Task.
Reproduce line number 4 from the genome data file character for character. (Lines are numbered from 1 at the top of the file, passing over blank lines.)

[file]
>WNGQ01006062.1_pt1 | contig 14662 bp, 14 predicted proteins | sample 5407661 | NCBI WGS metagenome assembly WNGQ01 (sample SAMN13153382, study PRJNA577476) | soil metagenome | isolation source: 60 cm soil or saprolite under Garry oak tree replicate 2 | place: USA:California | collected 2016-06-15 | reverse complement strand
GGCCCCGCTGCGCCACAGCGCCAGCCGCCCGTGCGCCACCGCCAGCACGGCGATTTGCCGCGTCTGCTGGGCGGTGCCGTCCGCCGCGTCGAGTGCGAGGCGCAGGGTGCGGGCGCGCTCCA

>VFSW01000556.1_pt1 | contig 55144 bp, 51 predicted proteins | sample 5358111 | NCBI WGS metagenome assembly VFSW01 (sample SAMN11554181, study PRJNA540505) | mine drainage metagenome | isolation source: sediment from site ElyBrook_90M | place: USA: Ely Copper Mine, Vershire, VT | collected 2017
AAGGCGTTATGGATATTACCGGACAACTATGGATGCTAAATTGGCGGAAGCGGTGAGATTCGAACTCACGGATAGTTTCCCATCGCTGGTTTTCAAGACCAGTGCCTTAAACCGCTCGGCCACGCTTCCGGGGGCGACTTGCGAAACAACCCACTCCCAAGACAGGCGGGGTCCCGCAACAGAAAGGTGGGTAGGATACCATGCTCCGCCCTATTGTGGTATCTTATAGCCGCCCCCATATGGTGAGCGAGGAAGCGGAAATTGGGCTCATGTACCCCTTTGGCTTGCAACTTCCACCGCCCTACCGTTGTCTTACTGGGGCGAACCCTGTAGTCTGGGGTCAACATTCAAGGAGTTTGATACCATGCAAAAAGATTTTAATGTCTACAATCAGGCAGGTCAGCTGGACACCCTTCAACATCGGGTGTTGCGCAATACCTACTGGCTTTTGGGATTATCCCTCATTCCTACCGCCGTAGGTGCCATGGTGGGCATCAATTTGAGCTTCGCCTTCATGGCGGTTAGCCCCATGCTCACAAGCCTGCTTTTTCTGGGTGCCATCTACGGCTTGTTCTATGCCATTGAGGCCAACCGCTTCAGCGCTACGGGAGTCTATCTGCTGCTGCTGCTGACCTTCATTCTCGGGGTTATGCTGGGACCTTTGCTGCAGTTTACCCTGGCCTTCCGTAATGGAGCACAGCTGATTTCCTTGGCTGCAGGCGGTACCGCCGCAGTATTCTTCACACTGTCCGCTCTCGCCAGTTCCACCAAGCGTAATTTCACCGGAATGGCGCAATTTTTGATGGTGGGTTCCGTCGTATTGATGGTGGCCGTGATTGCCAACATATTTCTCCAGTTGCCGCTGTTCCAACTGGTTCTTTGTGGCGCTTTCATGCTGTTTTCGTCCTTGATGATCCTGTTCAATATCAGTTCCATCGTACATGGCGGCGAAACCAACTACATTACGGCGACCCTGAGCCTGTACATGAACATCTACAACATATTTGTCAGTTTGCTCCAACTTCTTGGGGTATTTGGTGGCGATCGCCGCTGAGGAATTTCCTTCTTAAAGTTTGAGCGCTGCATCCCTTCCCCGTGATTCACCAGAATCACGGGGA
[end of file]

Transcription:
AAGGCGTTATGGATATTACCGGACAACTATGGATGCTAAATTGGCGGAAGCGGTGAGATTCGAACTCACGGATAGTTTCCCATCGCTGGTTTTCAAGACCAGTGCCTTAAACCGCTCGGCCACGCTTCCGGGGGCGACTTGCGAAACAACCCACTCCCAAGACAGGCGGGGTCCCGCAACAGAAAGGTGGGTAGGATACCATGCTCCGCCCTATTGTGGTATCTTATAGCCGCCCCCATATGGTGAGCGAGGAAGCGGAAATTGGGCTCATGTACCCCTTTGGCTTGCAACTTCCACCGCCCTACCGTTGTCTTACTGGGGCGAACCCTGTAGTCTGGGGTCAACATTCAAGGAGTTTGATACCATGCAAAAAGATTTTAATGTCTACAATCAGGCAGGTCAGCTGGACACCCTTCAACATCGGGTGTTGCGCAATACCTACTGGCTTTTGGGATTATCCCTCATTCCTACCGCCGTAGGTGCCATGGTGGGCATCAATTTGAGCTTCGCCTTCATGGCGGTTAGCCCCATGCTCACAAGCCTGCTTTTTCTGGGTGCCATCTACGGCTTGTTCTATGCCATTGAGGCCAACCGCTTCAGCGCTACGGGAGTCTATCTGCTGCTGCTGCTGACCTTCATTCTCGGGGTTATGCTGGGACCTTTGCTGCAGTTTACCCTGGCCTTCCGTAATGGAGCACAGCTGATTTCCTTGGCTGCAGGCGGTACCGCCGCAGTATTCTTCACACTGTCCGCTCTCGCCAGTTCCACCAAGCGTAATTTCACCGGAATGGCGCAATTTTTGATGGTGGGTTCCGTCGTATTGATGGTGGCCGTGATTGCCAACATATTTCTCCAGTTGCCGCTGTTCCAACTGGTTCTTTGTGGCGCTTTCATGCTGTTTTCGTCCTTGATGATCCTGTTCAATATCAGTTCCATCGTACATGGCGGCGAAACCAACTACATTACGGCGACCCTGAGCCTGTACATGAACATCTACAACATATTTGTCAGTTTGCTCCAACTTCTTGGGGTATTTGGTGGCGATCGCCGCTGAGGAATTTCCTTCTTAAAGTTTGAGCGCTGCATCCCTTCCCCGTGATTCACCAGAATCACGGGGA